Las Vegas band The Sheiks of Neptune drop astronomical new record

Buzzed Aldrin isn’t really living up to his name just yet, though the room-temperature Coors Light he’s working on is a means to that end.

Holding court in a gear-jammed garage even warmer than the brew he clutches, Aldrin details the litmus test for a Sheiks of Neptune tune.

“My main focus is the butt,” explains the guitarist and songwriter (aka Brian Larsh). “If my butt’s not moving when I listen to it …” he says, his voice trailing off as the bandmate next to him finishes the thought.

“That’s the meter,” continues singer Sheikenstein (Dick Vain). “If we’re working on a song and we’re both standing up from the computer doing a little this (quick pelvis thrust) we’re like, ‘Oh, that’s it.’ ”

And those are the simple origins of The Sheiks’ decidedly more elaborate jams, which comprise a whole mess of potential incongruities that this bunch somehow make work together: metal riffs, punk rock velocity, surf grooves, touches of country-western swing, ska-worthy horns, to name but a few of the moving parts that power The Sheiks’ restless songbook.

Oh, and there are also contributions from a classically trained violinist, Val 9000, who joined the band via a Craigslist ad seeking players for a band that “anyone can join, any instrument, as long as you want to have fun.”

“I was in string quartets and things before this, and I was just kind over classical musicians,” explains the musician in question (Valori Walker). “They’re not fun.”

Fun is the operative word here, the beginning, middle and end of the story of The Sheiks.

They’re easily one of Vegas’ most inimitable bands, one that’s built a reputation for riotous, prop-heavy live gigs, where the band dons matching fez hats and custom shirts, backed by various B-movie trailers projected behind them.

Though The Sheiks’ muses include all manner of science fiction, vintage drive-in flicks and beer, and they started informally over drinks between Larsh and Vain at Frankie’s Tiki Room a few years back, they’re all serious players, as evidenced by their new record, “Come Drink With The Sheiks,” which the band releases Friday with a gig at Dive Bar.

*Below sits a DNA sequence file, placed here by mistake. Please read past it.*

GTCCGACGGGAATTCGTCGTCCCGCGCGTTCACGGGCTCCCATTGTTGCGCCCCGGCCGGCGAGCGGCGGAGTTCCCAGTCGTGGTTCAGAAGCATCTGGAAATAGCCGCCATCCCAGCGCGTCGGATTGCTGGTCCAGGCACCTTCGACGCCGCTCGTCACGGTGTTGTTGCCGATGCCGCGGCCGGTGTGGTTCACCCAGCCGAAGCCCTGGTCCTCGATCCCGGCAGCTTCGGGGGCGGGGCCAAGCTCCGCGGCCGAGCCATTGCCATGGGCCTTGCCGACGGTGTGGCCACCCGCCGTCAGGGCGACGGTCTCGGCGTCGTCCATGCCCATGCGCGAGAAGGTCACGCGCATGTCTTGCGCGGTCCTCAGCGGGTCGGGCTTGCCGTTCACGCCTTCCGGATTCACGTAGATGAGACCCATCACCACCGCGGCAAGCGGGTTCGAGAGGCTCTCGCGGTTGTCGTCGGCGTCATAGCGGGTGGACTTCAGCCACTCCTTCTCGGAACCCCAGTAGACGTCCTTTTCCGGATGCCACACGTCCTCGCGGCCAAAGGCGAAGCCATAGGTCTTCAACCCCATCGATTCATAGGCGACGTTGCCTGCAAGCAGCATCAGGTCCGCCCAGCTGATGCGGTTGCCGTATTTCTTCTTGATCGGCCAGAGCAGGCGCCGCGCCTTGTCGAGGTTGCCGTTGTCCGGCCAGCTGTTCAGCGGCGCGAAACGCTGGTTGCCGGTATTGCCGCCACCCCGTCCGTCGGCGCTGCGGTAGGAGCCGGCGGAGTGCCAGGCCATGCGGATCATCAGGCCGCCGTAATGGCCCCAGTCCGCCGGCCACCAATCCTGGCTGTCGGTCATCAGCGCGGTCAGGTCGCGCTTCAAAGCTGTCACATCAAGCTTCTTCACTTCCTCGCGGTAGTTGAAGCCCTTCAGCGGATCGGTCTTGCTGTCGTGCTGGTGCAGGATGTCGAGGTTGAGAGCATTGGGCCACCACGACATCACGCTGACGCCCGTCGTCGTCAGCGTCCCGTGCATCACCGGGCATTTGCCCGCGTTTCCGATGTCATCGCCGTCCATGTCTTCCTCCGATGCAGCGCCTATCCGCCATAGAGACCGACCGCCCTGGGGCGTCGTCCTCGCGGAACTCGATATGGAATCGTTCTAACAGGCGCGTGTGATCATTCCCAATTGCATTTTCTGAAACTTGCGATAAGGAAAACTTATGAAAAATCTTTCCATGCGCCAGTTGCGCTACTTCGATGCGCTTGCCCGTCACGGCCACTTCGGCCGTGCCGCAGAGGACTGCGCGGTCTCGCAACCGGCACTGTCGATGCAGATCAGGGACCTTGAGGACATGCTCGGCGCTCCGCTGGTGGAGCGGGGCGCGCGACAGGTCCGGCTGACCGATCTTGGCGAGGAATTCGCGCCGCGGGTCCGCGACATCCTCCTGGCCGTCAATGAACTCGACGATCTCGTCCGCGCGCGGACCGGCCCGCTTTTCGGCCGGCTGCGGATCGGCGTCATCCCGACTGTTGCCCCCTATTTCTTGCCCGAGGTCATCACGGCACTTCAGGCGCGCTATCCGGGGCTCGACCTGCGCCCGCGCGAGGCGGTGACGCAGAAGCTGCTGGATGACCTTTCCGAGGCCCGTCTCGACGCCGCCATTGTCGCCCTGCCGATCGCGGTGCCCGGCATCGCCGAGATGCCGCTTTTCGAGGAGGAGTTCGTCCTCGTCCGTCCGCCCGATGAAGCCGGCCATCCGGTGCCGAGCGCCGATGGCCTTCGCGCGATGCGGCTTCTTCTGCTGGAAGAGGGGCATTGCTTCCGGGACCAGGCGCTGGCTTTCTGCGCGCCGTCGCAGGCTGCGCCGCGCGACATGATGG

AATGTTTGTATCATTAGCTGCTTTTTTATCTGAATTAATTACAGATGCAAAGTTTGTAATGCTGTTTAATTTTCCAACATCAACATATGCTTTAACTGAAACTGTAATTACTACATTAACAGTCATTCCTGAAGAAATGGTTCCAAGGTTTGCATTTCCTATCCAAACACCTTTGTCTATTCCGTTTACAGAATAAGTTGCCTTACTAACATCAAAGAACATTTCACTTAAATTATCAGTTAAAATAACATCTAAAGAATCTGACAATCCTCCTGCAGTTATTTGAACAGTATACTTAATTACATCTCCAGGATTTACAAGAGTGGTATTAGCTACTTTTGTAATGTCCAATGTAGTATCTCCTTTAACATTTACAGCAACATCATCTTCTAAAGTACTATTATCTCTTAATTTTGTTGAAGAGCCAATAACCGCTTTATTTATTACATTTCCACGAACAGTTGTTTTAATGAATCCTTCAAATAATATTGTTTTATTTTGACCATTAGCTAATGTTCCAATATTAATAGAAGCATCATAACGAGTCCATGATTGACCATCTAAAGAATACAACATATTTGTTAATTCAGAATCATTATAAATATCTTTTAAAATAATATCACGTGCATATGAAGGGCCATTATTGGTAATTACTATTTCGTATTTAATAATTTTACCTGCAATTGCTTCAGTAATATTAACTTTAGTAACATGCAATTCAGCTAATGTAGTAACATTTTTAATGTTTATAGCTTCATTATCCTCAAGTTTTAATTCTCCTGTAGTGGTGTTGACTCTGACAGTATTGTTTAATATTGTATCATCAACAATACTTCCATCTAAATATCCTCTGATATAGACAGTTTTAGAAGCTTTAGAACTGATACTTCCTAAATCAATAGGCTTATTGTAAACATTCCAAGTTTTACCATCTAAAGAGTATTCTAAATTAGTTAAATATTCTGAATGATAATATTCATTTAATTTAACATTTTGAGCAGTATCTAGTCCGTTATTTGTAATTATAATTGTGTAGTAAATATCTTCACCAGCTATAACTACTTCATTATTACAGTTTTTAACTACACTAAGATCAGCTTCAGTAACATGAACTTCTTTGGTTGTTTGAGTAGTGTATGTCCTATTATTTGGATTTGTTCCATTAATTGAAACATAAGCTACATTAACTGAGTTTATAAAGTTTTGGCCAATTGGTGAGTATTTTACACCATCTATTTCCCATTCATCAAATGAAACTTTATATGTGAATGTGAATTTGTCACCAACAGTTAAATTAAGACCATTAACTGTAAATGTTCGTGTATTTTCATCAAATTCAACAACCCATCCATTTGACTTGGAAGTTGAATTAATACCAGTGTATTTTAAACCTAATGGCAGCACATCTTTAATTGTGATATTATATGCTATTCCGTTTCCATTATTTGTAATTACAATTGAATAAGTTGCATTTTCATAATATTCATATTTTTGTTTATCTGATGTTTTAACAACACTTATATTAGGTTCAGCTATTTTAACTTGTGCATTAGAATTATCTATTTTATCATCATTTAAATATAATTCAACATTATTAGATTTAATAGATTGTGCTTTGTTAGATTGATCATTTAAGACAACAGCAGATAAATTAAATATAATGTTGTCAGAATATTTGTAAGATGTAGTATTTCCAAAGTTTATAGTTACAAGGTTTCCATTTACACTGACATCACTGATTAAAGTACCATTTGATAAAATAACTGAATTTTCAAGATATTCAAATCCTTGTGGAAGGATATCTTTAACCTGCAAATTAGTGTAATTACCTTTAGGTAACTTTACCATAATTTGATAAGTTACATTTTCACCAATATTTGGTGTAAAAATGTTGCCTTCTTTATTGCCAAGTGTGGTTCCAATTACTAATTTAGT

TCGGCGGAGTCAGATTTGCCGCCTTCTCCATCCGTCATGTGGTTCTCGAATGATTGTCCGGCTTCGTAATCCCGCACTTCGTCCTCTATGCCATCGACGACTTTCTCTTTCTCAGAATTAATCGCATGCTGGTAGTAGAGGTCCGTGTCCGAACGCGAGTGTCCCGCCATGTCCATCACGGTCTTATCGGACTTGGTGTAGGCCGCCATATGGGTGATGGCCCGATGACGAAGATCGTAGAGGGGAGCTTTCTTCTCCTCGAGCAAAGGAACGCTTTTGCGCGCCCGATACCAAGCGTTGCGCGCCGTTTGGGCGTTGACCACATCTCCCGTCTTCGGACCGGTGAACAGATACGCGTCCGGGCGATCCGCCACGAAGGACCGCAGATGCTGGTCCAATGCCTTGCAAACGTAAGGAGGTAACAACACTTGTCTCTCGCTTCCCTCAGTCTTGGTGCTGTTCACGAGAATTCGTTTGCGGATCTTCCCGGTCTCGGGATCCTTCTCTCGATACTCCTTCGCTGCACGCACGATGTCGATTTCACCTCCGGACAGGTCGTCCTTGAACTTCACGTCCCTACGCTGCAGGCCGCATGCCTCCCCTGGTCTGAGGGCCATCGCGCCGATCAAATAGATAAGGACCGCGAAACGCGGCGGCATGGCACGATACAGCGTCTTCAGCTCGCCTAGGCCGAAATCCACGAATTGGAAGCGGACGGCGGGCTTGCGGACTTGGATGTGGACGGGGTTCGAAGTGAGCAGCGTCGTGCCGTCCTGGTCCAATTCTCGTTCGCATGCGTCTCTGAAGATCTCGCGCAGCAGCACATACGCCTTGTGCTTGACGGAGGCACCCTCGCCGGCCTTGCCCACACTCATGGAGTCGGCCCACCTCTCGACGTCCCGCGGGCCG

“Drink” is an epic space rager with Vain giving manic, eye-bulging voice to tightly wound jams populated by cat women and worm holes. The songs are dense with samples, double entendre and musical left turns, a wild ride to galaxies unknown, musically or otherwise.

“It’s so unpredictable, and yet everything flows,” says drummer Cosmo Knotts (Ron Carpenter), sitting near his kit, whose bass drum is adorned with a picture of an astronaut Don Knotts.

“I think the reason it all works out is because there’s depth to it,” adds bassist Skeeter O’ Toole (Paul Donnelly). “It’s not just a shallow song that we’re thrown. There’s a story behind it. There’s lots of layers to it.”

Now, this bunch has to figure a way to deliver these songs live, nuances and all, which they’re working on diligently, rehearsing in the space where they currently sit, rounded out by second guitarist Brando Calrissian (Brandon Duffney).

“The last seven days we practiced, what? Nine days?” Larsh quips, before giving some credit to his bandmates. “Ron does a great job. Brandon, ehh.”

The band spent over a year making the new album, leaving dozens of tunes on the cutting-room floor to find the right mix.

“Drink,” then, is a lot to swallow.

“Every little part is fine-tuned,” Vain says, reflecting on how detail-oriented the band’s new record is, with an abundance of little flourishes. “I get bored really easily,” he says by way of explanation. “Beer helps a lot.”

Contact Jason Bracelin at jbracelin@reviewjournal.com or 702-383-0476. Follow @JasonBracelin on Twitter.

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